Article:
“Doctrine,” now there’s another word that’s lost its street cred. Doctrine is not dry or stodgy, nor is it the cause of all division in the church, as some would have us believe. No, doctrine refers to the deposit of Christ-centered truth entrusted to the church’s care, yet it’s far more than a body of knowledge. It’s instruction that forms, informs, and transforms us into doers of truth, disciples who think, speak, and act the way Christ did.8 In caring about doctrine, the aim of the parent-theologian is not simply to add to our children’s stockpile of knowledge, but to cultivate children-disciples who are able to display Christlikeness in every situation. The aim is to train our children to love the Lord their God with all their heart, soul, mind, and strength.9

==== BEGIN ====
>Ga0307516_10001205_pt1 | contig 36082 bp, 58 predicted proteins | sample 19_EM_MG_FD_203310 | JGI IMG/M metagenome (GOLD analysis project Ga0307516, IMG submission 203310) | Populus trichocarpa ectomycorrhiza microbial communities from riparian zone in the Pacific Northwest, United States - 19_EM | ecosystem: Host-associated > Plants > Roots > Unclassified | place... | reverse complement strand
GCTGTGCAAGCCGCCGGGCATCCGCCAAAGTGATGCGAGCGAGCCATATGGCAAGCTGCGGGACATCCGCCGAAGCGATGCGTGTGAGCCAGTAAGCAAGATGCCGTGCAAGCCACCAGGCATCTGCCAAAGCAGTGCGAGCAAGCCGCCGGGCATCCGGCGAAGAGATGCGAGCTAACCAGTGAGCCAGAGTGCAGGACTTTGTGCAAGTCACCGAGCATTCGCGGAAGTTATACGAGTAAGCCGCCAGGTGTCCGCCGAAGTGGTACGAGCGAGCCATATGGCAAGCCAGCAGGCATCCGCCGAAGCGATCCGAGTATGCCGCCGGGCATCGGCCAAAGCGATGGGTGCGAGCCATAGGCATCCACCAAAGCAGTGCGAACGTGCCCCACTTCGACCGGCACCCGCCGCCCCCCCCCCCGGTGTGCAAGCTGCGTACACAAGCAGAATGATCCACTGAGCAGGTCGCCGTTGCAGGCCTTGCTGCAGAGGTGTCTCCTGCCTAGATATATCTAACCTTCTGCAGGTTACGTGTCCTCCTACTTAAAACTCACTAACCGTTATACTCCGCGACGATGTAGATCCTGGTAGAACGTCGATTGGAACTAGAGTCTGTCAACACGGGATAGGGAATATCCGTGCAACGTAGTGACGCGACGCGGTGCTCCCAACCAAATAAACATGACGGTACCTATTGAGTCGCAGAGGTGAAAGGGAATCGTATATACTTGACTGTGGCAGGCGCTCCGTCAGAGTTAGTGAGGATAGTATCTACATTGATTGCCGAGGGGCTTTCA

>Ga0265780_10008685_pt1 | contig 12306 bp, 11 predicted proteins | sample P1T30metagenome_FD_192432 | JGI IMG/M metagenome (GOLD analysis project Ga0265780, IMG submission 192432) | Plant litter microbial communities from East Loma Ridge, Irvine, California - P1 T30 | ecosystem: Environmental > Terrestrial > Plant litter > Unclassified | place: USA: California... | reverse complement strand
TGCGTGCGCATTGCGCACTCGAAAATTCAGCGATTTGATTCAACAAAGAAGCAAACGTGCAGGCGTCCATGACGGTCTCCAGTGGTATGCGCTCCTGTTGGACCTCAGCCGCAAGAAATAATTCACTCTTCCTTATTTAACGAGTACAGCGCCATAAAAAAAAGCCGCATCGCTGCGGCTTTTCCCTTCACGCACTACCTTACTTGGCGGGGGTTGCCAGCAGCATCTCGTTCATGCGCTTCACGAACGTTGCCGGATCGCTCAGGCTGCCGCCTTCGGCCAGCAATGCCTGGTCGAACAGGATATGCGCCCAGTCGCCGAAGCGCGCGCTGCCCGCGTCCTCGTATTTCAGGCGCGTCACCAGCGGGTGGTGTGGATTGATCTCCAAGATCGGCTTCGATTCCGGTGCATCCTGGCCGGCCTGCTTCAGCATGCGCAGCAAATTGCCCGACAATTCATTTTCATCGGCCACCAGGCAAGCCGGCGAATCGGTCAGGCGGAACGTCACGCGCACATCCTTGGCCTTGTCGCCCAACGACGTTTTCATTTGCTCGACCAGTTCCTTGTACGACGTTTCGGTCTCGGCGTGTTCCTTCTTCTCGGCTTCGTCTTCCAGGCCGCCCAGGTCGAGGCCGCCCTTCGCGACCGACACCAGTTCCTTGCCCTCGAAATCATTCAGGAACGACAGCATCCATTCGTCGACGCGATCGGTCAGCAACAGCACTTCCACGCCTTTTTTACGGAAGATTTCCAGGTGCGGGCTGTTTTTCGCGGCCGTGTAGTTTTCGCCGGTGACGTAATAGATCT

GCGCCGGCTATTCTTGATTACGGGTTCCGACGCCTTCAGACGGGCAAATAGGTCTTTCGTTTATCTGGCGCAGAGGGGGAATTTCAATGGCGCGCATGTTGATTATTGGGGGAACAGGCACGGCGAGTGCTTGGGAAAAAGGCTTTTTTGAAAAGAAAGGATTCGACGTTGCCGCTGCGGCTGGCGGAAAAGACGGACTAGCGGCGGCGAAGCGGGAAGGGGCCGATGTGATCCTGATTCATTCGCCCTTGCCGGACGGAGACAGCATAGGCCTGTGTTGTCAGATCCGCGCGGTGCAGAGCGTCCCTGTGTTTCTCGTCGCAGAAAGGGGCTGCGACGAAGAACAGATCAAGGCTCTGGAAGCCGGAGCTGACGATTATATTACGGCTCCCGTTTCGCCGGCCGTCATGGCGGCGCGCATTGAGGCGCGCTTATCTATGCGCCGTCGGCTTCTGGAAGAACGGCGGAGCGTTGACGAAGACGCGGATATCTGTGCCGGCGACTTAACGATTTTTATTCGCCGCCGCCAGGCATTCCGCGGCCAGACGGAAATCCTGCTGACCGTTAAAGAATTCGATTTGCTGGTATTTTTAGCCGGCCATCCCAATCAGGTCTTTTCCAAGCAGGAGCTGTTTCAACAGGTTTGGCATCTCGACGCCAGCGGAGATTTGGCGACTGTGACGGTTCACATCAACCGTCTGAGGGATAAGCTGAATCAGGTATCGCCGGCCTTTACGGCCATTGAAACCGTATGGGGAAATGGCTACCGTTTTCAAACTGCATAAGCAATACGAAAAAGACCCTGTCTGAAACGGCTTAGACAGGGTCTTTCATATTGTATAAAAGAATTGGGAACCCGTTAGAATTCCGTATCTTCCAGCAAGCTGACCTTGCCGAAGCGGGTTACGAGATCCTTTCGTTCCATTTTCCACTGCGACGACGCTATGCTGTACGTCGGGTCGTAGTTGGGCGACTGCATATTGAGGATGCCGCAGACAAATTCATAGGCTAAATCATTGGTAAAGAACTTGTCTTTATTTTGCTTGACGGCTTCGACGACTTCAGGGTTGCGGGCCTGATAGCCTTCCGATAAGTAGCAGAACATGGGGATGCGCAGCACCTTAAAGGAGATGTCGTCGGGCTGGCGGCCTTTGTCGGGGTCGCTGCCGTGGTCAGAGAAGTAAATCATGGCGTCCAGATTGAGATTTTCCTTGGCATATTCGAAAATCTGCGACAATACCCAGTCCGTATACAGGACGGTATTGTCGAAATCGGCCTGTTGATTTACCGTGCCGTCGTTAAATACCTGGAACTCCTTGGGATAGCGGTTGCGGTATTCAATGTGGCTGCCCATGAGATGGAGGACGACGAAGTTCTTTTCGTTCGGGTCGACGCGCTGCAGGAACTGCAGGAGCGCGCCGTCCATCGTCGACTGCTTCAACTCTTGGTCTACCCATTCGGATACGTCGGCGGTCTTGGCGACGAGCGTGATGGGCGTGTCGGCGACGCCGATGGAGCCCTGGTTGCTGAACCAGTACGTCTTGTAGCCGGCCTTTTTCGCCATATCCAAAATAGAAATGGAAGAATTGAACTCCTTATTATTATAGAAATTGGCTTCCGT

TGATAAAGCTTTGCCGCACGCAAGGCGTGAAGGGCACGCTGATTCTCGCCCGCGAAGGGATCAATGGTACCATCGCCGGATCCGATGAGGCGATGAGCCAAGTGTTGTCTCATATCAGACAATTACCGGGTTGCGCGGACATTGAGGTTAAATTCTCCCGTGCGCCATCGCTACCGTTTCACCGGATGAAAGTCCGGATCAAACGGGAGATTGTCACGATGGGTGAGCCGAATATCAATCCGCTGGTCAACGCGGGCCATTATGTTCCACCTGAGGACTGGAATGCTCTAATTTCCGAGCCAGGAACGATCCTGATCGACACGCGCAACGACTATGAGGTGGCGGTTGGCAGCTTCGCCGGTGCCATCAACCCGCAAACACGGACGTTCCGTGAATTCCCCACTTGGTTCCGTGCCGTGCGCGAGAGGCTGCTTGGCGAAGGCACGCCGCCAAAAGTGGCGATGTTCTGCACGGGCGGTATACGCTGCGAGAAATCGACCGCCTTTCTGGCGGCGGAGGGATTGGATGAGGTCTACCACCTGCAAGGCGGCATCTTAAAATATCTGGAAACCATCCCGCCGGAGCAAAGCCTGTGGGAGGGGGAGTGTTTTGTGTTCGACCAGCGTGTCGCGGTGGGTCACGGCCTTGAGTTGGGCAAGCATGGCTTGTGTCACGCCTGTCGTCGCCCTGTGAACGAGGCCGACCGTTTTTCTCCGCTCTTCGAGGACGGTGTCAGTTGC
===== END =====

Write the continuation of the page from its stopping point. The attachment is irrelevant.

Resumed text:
To become parent-theologians, we need proper tools; we need a well-stocked library. I can think of at least three types of resources we would be wise to gather. First, we need to collect books that will excite our children about the church and its history. When my boys were very young, I started reading them The Church History ABCs, by Stephen Nichols and Ned Bustard.10 Before I knew it, my older son, Aidan, had named his stuffed hippopotamus Augustine. Proud dad moment. We’ve also used the Christian Biographies for Young Readers series, published by Reformation Heritage. This excellent series introduces children to important people in the Christian tradition, such as Athanasius, Augustine, Martin Luther, and John Calvin. Second, we need to collect books that will help our children understand the Bible. We have an abundant supply of works written specifically for children, picture books designed to introduce them to the story of the Scriptures or to basic Christian theology. Honestly, some of these books are rubbish. But many of them are very good. All of them, it seems, have a fascination with sheep. What is it with children’s books and sheep? Essential for every household is Sally Lloyd-Jones’s The Jesus Storybook Bible. Another staple is David Helm’s The Big Picture Story Bible. Third, we need to collect books that will help us, as parent-theologians, grow in our grasp of the faith and assist us in the task of expressing our beliefs in child-friendly ways. Give Them Jesus falls into this latter category. If you picked up this volume hoping for a children’s book, a work with more pictures than words, I’m sorry to say: You’re going to be disappointed. I’ve written this book for parents, not for children, because, well, I didn’t see a need for another woolly work.